Over the years, this journal has gone through several format modifications. Reasons for these modifications have certainly varied. Several years ago, switching from a personal journal, which this all began as, to a format that celebrated the finds of all Virginia Beach observers during a weekly period afforded me the opportunity to better showcase what was being observed by the full community, not just what was seen through my own eyes. Later, changing from a weekly to a thrice-monthly format allowed for a more scientific comparison across different years during the same timeframe, to better showcase which species would be observed, and what weather patterns were present as well as how the differed year to year. I’ve always maintained that as birders or simply as observers of the natural world, we have a responsibility to document what we see & hear while outdoors. Information is a powerful entity, perhaps more so nowadays than ever. Hopeful of continuing the tradition I’ve set forth with this journal over the years, but also mindful of the time constraints put on me as an individual, I’ve opted to transition the thrice-monthly journal to a full Monthly Journal format. Through this format I hope to give the local birding community a thorough summary of bird sightings and a discussion of weather patterns affection their distribution just as before, but without the personal handcuff of publishing a new edition every ten or so days. Photographs require editing time; reports require time to research; time spent in the field is priceless. Essentially, good things take time to complete, and to do properly. This new format will certainly showcase the highest quality information and photographs available, and with that said, please enjoy what is hopefully the first of many monthly entries to come!
August proved to be a worthwhile period to start fresh with. Over the course of its thirty-one days, a total of 153 species were logged to eBird, which was an increase from the 142 species logged during July and also was an increase (+1) on the 152 species logged during August last year. With August now complete, Virginia Beach has now logged records for 278 species to eBird during 2019 (+5 compared with last year’s 273 through the same timeframe), and the number of complete checklists now sits at 7,304 (2018 produced 8,489 in total, the most of any year thus far). Species highlights this month included new rarity records for Cliff Swallow, Marbled Godwit & Common Gallinule, continuing rarity records for Anhinga, new unseasonal records for Yellow-throated Warbler & Black Scoter, continuing unseasonal records for Common Eider, offshore records for Cory’s & Audubon’s Shearwater and Wilson’s Storm-Petrel, early first-of-season records for Bank Swallow, Wilson’s Snipe & Blue-winged Teal, first-of-season records within expected dates for Black Tern, Yellow Warbler, Black-and-white Warbler, American Redstart, Northern Waterthrush, Red Knot, Stilt Sandpiper, Green-winged Teal, Peregrine Falcon, Bobolink & Baltimore Oriole, and interesting records for Wild Turkey, Least Bittern, Mississippi Kite & Sandwich Tern!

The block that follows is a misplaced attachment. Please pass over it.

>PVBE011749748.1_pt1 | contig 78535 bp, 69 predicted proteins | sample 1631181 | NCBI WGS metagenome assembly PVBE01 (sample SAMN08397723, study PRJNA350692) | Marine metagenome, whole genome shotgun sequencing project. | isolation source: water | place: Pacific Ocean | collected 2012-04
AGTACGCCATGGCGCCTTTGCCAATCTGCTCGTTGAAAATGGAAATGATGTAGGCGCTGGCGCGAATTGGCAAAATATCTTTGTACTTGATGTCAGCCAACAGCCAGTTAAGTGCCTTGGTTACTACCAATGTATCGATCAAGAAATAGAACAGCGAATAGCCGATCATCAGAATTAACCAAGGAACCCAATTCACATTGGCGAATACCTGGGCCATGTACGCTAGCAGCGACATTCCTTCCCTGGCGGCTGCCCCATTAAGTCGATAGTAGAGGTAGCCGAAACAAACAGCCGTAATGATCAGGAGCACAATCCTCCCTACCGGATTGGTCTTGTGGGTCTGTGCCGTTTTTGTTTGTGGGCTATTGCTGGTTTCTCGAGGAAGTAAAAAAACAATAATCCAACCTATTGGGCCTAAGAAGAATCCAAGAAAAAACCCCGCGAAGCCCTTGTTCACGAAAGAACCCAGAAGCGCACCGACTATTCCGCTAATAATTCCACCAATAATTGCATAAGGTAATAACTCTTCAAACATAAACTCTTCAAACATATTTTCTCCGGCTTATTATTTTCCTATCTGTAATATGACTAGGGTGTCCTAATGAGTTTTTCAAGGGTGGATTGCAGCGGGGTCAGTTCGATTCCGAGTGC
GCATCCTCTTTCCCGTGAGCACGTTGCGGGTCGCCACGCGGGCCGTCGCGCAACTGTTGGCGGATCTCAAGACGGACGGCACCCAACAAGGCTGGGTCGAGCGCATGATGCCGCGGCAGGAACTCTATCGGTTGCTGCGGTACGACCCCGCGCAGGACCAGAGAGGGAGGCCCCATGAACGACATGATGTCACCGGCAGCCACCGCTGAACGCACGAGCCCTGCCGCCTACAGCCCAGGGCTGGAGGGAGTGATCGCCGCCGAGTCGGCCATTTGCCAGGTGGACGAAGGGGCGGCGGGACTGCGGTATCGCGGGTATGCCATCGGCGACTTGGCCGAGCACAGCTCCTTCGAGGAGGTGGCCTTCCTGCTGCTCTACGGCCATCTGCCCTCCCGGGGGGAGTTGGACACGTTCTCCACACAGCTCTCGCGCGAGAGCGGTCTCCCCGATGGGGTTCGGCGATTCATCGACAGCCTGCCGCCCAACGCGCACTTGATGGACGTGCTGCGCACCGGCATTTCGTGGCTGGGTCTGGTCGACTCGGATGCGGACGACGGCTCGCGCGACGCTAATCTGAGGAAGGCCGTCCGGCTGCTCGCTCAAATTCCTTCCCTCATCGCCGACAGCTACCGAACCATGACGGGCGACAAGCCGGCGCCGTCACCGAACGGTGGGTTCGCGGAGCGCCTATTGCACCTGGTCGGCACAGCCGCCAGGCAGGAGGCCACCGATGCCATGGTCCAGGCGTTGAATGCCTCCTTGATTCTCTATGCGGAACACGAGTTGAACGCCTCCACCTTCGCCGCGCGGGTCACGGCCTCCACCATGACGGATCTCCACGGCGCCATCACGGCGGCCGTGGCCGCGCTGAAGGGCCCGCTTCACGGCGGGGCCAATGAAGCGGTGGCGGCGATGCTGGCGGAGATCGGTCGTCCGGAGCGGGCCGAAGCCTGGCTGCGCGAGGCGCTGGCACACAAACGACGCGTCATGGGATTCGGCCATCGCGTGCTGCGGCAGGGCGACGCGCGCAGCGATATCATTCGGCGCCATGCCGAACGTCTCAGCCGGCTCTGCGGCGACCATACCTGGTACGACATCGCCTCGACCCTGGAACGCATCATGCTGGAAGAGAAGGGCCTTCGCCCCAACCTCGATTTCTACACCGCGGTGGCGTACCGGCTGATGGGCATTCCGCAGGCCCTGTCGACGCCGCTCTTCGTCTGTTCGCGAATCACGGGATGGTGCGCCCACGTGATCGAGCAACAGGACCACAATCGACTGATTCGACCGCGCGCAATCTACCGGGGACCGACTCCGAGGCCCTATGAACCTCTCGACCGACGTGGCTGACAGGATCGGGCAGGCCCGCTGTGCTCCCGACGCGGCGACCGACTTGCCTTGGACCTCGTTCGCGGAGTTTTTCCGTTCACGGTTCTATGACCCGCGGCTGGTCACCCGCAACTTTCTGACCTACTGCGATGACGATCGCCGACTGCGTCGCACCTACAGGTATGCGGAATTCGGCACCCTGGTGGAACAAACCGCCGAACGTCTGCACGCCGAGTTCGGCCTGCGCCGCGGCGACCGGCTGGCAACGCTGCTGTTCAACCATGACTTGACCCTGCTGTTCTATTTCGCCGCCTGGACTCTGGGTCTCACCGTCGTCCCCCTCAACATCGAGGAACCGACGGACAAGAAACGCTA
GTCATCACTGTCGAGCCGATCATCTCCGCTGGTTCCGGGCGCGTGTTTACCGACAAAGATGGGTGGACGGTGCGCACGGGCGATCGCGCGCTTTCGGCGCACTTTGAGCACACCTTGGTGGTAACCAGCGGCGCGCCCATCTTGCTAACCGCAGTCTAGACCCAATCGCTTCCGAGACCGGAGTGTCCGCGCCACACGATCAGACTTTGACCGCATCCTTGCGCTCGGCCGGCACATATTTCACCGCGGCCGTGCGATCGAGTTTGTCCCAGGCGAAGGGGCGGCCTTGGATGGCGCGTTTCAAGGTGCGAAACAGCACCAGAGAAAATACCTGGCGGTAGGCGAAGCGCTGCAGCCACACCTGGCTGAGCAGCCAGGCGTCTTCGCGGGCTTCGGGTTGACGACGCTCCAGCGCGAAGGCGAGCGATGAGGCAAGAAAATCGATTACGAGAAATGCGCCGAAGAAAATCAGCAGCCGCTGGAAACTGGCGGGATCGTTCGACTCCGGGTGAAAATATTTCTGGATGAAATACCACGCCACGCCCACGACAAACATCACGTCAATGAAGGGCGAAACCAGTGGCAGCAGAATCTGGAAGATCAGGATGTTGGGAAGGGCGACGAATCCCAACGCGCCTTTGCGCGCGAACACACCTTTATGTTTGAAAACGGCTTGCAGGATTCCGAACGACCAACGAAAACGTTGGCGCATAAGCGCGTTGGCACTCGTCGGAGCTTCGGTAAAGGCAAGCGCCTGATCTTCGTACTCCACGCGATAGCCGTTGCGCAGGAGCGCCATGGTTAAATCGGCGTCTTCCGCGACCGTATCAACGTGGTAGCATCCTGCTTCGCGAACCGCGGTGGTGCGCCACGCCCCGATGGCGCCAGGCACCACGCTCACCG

Notable for the month of August in Virginia Beach, the first Cliff Swallow of the year was observed in flight at Back Bay NWR on 29 Aug (vis. Andrew Baldelli). Mixed in with a sizeable group of Barn Swallows, this swallow was observed early in the morning following a night of northwesterly winds, which likely helped provide a tailwind for southbound migrants. This same overnight wind setup cause first-of-season Baltimore Orioles, several Bank Swallows and high counts of Eastern Kingbirds to be observed as well though strangely didn’t bring any new warbler species to our portion of the coastline. Cliff Swallow is a low-density migrant on the immediate coastline, maybe slightly more expected in fall than in springtime, though most fall records in coastal Virginia seem to occur in Northampton. The last time one was recorded in Virginia Beach quite a while ago, way back on 17 Apr 2018, when an individual was photographed over a flooded field between the double 90° bends along Back Bay Landing Road (ph. Rob Bielawski). Certainly this species occurs more frequently during the appropriate migration time-windows (the Gold Book lists 25 Apr-20 May & 10 Jul-20 Sep for the Coastal Plain) than eBird reports suggest but with the scarcity of records during either season, any sighting of this species is highly noteworthy in Virginia Beach. Perhaps the key takeaway from this particular record is that nights featuring northwesterly winds during Aug/Sep are key to finding this species mixed among larger scale movements of other, more expected swallow species (Barn Swallow in this case).